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Diving the Abu Nuhas ship graveyard

Listed under Wreck Diving in El Gouna, Egypt.

  • Photo of Diving the Abu Nuhas ship graveyard
  • Photo of Diving the Abu Nuhas ship graveyard
  • Photo of Diving the Abu Nuhas ship graveyard
  • Photo of Diving the Abu Nuhas ship graveyard
Photo of Diving the Abu Nuhas ship graveyard
Photo by The Dive Tribe
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The curse of mariners is the fortune of divers, and some of the most popular dive sites in the Red Sea’s fringing reefs are those where ships have met untimely ends. Sha’ab Abu Nuhas, translated as “father-of-bad-luck reef,” has long been the nightmare of seafarers running off course while navigating the Straits of Gobal at the entrance of the Gulf of Suez. It is home to four wrecks suitable for recreational diving—and possibly a few more that are still awaiting discovery.

The Carnatic

This 90-meter vessel powered by square-rigged sails and a steam engine was launched in 1862. Owned by the Peninsula & Oriental Steamship Navigation Company (today’s P&O), she sailed mostly between Suez, Bombay, and China. In those days, the Suez Canal was still awaiting completion and both passengers and cargo bound to the Indian Ocean were unloaded in Alexandria, from where they journeyed overland to Suez before boarding a new vessel to continue their voyage. On September 13, 1869, the Carnatic ran aground with 34 passengers as well as a cargo of cotton bales, copper sheeting, Royal Mail, and coin money (her valuable cargo was salvaged later that year).

The Carnatic lies on her port side between 27 and 18 meters, her two halves resting in such a way that conceals a very damaged amidships and gives the impression of an intact vessel. Her elegant lines and characteristic stern are enhanced by abundant coral encrustations. The wreck is safe and easy to swim through with plenty of open spaces between the two levels of iron framework. Some broken wine bottles can be observed. Advanced level is required to reach the seabed; beginners shall remain in shallower parts.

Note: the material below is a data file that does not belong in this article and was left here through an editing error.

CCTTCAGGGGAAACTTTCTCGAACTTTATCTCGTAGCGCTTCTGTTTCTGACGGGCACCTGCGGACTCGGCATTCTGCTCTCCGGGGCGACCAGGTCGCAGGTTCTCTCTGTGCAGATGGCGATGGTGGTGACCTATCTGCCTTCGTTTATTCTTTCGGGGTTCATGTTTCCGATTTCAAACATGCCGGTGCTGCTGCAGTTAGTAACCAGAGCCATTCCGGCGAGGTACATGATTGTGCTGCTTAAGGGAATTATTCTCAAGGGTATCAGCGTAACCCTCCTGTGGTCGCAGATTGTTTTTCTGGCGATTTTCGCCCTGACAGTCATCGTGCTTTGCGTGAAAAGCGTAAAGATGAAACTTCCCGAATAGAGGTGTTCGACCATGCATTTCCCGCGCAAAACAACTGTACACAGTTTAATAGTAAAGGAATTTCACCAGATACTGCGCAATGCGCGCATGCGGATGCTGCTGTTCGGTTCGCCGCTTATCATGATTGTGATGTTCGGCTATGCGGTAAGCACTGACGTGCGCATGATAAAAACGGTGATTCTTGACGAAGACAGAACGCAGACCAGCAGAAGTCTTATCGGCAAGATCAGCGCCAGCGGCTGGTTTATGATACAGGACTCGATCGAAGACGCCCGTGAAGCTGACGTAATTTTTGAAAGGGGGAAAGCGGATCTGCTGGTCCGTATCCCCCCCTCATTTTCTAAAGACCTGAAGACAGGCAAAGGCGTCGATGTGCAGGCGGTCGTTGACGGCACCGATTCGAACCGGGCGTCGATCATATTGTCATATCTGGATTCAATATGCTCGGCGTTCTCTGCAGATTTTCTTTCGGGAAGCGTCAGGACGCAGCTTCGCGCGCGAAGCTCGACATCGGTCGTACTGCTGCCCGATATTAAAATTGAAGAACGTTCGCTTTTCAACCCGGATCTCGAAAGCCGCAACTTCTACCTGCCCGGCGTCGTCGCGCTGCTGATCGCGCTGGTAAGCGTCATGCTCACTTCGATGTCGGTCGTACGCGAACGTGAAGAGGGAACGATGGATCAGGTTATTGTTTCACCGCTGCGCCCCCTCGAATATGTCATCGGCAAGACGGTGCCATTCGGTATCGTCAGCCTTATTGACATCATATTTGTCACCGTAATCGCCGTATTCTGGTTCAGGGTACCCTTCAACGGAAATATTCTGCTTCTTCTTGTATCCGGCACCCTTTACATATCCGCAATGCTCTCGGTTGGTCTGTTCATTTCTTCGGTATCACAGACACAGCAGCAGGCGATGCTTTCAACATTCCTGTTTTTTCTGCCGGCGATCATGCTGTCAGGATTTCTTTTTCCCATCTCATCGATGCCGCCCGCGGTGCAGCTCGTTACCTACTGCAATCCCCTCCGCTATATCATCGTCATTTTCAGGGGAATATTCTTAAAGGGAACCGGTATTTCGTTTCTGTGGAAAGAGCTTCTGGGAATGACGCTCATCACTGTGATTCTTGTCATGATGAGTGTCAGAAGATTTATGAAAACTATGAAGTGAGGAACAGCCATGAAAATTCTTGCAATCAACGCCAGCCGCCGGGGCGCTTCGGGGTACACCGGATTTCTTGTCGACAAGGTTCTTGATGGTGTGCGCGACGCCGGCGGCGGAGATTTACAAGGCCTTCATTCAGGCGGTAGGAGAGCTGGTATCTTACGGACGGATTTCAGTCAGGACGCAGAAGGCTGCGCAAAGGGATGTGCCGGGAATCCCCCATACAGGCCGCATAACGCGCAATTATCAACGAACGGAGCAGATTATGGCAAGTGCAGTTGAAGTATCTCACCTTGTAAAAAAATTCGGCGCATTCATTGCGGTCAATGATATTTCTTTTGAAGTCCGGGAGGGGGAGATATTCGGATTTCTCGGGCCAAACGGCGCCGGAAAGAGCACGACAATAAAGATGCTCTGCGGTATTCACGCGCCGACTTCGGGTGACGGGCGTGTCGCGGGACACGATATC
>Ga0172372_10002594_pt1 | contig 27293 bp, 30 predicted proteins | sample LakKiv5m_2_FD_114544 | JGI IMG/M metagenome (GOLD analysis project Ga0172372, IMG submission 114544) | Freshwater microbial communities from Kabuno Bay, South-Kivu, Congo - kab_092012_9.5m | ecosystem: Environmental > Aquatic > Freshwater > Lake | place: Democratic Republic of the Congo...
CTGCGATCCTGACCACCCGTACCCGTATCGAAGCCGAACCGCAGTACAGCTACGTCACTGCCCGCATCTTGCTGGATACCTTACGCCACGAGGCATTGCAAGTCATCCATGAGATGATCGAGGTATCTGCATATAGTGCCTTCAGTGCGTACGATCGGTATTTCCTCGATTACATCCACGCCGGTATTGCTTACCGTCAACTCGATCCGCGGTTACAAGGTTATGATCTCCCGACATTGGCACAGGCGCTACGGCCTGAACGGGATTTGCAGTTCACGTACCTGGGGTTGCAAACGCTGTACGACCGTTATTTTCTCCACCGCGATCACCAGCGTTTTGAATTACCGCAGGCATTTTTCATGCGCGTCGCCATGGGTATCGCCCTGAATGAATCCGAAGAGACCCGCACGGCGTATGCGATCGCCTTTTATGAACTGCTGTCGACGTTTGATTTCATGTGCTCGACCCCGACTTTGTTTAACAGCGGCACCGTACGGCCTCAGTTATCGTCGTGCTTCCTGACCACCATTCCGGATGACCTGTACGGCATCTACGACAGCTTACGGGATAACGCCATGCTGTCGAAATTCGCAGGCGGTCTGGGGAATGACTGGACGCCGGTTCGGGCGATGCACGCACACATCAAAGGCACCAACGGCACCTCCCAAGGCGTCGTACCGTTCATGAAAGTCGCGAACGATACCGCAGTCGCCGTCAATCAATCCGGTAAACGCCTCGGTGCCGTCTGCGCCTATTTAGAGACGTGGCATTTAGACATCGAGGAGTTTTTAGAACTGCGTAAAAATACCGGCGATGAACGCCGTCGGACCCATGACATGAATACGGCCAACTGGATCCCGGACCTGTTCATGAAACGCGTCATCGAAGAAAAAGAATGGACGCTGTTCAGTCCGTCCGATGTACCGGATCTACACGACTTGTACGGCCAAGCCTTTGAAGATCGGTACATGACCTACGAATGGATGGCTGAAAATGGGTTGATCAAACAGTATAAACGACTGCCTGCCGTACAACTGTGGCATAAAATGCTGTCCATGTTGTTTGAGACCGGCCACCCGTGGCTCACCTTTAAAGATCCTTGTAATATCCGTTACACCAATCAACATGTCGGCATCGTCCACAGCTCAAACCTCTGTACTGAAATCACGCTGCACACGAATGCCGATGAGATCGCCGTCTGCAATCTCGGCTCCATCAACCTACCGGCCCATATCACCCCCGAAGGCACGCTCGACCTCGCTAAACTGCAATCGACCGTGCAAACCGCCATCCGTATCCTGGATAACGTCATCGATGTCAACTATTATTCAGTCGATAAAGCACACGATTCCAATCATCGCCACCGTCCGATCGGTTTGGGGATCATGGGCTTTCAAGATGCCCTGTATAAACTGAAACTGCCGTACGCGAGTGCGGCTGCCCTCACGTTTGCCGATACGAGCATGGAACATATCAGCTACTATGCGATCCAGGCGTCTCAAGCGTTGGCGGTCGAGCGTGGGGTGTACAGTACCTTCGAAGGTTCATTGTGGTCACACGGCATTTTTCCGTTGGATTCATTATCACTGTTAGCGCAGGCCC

The Tile Wreck (The Chrisoula K or the Marcus)

Launched in 1954, this 98-meter long diesel-powered cargo freighter was retained to carry a consignment of large patio-style floor tiles from Italy to the Saudi port of Jeddah in 1981. Following a collision with Abu Nuhas reef, she was considered a total constructive loss, while the captain and his crew were picked up uninjured by rescue units from a nearby naval base. Experts still argue about the real identity of the “tile wreck” familiar to so many Red Sea divers; it is sometimes said to be the Chrisoula K and sometimes the Marcus, a similar German-built, Greek-owned vessel that is said to have sunk in the same location in May 1978.

The wreck’s main body sits upright, while the stern lies on its starboard side with the propeller and rudder at a depth of 26 meters. Several interior areas can be visited including the engine room, and the cargo of tiles is still in place. Visibility on site is usually very good and this allows divers to see the whole wreck at once, a most impressive sight. The abundant coral growth throughout the wreck provides great photo opportunities. This wreck is slightly more protected from the elements than others on Abu Nuhas and snorkeling is possible when the sea is very flat.